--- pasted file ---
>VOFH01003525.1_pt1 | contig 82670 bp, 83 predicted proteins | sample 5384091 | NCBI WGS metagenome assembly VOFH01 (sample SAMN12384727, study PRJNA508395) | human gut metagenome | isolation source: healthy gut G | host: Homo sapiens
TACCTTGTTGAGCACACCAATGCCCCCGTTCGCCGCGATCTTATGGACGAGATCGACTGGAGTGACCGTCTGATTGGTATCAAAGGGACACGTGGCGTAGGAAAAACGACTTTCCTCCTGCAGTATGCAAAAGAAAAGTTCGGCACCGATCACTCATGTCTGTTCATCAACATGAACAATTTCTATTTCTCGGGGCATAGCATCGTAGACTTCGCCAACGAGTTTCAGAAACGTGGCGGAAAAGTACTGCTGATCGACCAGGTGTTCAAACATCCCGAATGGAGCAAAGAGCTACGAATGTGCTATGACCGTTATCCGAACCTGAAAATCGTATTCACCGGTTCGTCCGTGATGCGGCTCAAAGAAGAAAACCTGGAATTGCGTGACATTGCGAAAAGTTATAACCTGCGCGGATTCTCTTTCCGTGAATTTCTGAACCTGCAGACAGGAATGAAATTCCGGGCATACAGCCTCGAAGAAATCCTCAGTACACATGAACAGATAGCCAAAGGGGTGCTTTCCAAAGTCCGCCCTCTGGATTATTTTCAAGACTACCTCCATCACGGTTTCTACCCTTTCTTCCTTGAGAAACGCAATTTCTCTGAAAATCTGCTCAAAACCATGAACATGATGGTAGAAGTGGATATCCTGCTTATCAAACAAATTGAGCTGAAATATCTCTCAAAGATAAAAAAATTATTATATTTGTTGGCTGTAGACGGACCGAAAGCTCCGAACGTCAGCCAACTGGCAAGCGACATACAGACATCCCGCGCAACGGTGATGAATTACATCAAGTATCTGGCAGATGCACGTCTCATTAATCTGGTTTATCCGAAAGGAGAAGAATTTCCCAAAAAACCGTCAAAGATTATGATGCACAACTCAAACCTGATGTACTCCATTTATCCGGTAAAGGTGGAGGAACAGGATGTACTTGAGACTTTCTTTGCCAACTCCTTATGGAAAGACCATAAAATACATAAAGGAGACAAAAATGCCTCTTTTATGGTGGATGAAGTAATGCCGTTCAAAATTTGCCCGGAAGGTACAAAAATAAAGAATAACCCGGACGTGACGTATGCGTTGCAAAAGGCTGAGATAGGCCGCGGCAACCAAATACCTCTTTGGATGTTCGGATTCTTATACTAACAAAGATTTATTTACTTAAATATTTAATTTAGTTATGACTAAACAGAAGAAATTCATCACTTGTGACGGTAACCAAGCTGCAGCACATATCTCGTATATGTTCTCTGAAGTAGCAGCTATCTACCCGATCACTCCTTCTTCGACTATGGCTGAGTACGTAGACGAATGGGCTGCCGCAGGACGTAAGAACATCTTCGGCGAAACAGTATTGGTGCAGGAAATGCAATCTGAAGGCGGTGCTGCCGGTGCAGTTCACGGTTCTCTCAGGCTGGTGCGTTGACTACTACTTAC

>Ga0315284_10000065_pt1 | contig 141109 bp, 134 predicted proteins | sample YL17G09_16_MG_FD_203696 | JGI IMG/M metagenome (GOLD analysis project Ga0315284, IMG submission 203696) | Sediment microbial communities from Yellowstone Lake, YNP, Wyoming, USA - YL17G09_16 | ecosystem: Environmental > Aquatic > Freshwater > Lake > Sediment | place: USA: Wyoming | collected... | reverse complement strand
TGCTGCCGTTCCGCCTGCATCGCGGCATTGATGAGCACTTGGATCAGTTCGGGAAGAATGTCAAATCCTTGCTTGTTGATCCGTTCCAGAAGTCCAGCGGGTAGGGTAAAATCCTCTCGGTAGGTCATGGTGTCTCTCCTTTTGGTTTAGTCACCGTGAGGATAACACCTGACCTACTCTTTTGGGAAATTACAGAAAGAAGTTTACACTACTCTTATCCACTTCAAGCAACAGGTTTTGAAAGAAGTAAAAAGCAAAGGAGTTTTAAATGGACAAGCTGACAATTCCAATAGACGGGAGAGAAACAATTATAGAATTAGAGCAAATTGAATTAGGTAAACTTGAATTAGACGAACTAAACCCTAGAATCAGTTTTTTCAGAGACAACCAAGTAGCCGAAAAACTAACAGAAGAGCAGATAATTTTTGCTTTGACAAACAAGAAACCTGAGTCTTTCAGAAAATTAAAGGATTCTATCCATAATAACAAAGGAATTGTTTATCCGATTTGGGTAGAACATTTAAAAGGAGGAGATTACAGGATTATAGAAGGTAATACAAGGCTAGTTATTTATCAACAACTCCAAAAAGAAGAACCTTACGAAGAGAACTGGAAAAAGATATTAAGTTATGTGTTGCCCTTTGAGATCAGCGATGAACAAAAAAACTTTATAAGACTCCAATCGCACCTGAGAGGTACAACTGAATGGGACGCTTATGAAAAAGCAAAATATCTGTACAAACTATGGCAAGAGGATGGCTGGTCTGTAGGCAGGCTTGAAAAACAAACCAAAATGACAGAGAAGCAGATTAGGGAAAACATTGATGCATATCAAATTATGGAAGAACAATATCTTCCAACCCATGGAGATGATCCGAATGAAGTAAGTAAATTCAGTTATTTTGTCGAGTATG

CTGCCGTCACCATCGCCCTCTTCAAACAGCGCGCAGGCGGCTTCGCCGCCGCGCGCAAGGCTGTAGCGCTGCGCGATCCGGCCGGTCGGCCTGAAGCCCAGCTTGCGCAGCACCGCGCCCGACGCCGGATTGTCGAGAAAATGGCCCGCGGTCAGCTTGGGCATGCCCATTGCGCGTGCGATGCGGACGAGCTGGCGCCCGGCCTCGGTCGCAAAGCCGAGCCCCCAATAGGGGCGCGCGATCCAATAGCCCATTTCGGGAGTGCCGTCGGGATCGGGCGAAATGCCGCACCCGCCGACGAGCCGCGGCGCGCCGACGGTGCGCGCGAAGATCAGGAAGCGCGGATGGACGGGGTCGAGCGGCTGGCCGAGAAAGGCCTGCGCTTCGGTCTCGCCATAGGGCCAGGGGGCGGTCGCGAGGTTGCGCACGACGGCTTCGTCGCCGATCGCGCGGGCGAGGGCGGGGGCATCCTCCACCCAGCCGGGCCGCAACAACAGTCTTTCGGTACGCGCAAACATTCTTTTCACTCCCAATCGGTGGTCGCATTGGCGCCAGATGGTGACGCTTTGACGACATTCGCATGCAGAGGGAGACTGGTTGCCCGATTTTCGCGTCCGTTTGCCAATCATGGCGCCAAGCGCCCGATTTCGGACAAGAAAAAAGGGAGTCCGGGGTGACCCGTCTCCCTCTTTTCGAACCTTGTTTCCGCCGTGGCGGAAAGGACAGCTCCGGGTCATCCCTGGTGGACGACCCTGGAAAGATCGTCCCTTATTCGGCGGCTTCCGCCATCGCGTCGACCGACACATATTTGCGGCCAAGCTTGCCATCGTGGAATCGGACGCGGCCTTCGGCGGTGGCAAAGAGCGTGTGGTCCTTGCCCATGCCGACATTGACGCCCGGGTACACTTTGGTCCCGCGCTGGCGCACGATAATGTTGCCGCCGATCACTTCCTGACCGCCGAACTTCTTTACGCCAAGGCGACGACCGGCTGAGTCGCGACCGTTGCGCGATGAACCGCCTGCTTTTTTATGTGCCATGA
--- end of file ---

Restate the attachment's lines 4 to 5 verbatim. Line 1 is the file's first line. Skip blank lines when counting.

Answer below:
TGCTGCCGTTCCGCCTGCATCGCGGCATTGATGAGCACTTGGATCAGTTCGGGAAGAATGTCAAATCCTTGCTTGTTGATCCGTTCCAGAAGTCCAGCGGGTAGGGTAAAATCCTCTCGGTAGGTCATGGTGTCTCTCCTTTTGGTTTAGTCACCGTGAGGATAACACCTGACCTACTCTTTTGGGAAATTACAGAAAGAAGTTTACACTACTCTTATCCACTTCAAGCAACAGGTTTTGAAAGAAGTAAAAAGCAAAGGAGTTTTAAATGGACAAGCTGACAATTCCAATAGACGGGAGAGAAACAATTATAGAATTAGAGCAAATTGAATTAGGTAAACTTGAATTAGACGAACTAAACCCTAGAATCAGTTTTTTCAGAGACAACCAAGTAGCCGAAAAACTAACAGAAGAGCAGATAATTTTTGCTTTGACAAACAAGAAACCTGAGTCTTTCAGAAAATTAAAGGATTCTATCCATAATAACAAAGGAATTGTTTATCCGATTTGGGTAGAACATTTAAAAGGAGGAGATTACAGGATTATAGAAGGTAATACAAGGCTAGTTATTTATCAACAACTCCAAAAAGAAGAACCTTACGAAGAGAACTGGAAAAAGATATTAAGTTATGTGTTGCCCTTTGAGATCAGCGATGAACAAAAAAACTTTATAAGACTCCAATCGCACCTGAGAGGTACAACTGAATGGGACGCTTATGAAAAAGCAAAATATCTGTACAAACTATGGCAAGAGGATGGCTGGTCTGTAGGCAGGCTTGAAAAACAAACCAAAATGACAGAGAAGCAGATTAGGGAAAACATTGATGCATATCAAATTATGGAAGAACAATATCTTCCAACCCATGGAGATGATCCGAATGAAGTAAGTAAATTCAGTTATTTTGTCGAGTATG

CTGCCGTCACCATCGCCCTCTTCAAACAGCGCGCAGGCGGCTTCGCCGCCGCGCGCAAGGCTGTAGCGCTGCGCGATCCGGCCGGTCGGCCTGAAGCCCAGCTTGCGCAGCACCGCGCCCGACGCCGGATTGTCGAGAAAATGGCCCGCGGTCAGCTTGGGCATGCCCATTGCGCGTGCGATGCGGACGAGCTGGCGCCCGGCCTCGGTCGCAAAGCCGAGCCCCCAATAGGGGCGCGCGATCCAATAGCCCATTTCGGGAGTGCCGTCGGGATCGGGCGAAATGCCGCACCCGCCGACGAGCCGCGGCGCGCCGACGGTGCGCGCGAAGATCAGGAAGCGCGGATGGACGGGGTCGAGCGGCTGGCCGAGAAAGGCCTGCGCTTCGGTCTCGCCATAGGGCCAGGGGGCGGTCGCGAGGTTGCGCACGACGGCTTCGTCGCCGATCGCGCGGGCGAGGGCGGGGGCATCCTCCACCCAGCCGGGCCGCAACAACAGTCTTTCGGTACGCGCAAACATTCTTTTCACTCCCAATCGGTGGTCGCATTGGCGCCAGATGGTGACGCTTTGACGACATTCGCATGCAGAGGGAGACTGGTTGCCCGATTTTCGCGTCCGTTTGCCAATCATGGCGCCAAGCGCCCGATTTCGGACAAGAAAAAAGGGAGTCCGGGGTGACCCGTCTCCCTCTTTTCGAACCTTGTTTCCGCCGTGGCGGAAAGGACAGCTCCGGGTCATCCCTGGTGGACGACCCTGGAAAGATCGTCCCTTATTCGGCGGCTTCCGCCATCGCGTCGACCGACACATATTTGCGGCCAAGCTTGCCATCGTGGAATCGGACGCGGCCTTCGGCGGTGGCAAAGAGCGTGTGGTCCTTGCCCATGCCGACATTGACGCCCGGGTACACTTTGGTCCCGCGCTGGCGCACGATAATGTTGCCGCCGATCACTTCCTGACCGCCGAACTTCTTTACGCCAAGGCGACGACCGGCTGAGTCGCGACCGTTGCGCGATGAACCGCCTGCTTTTTTATGTGCCATGA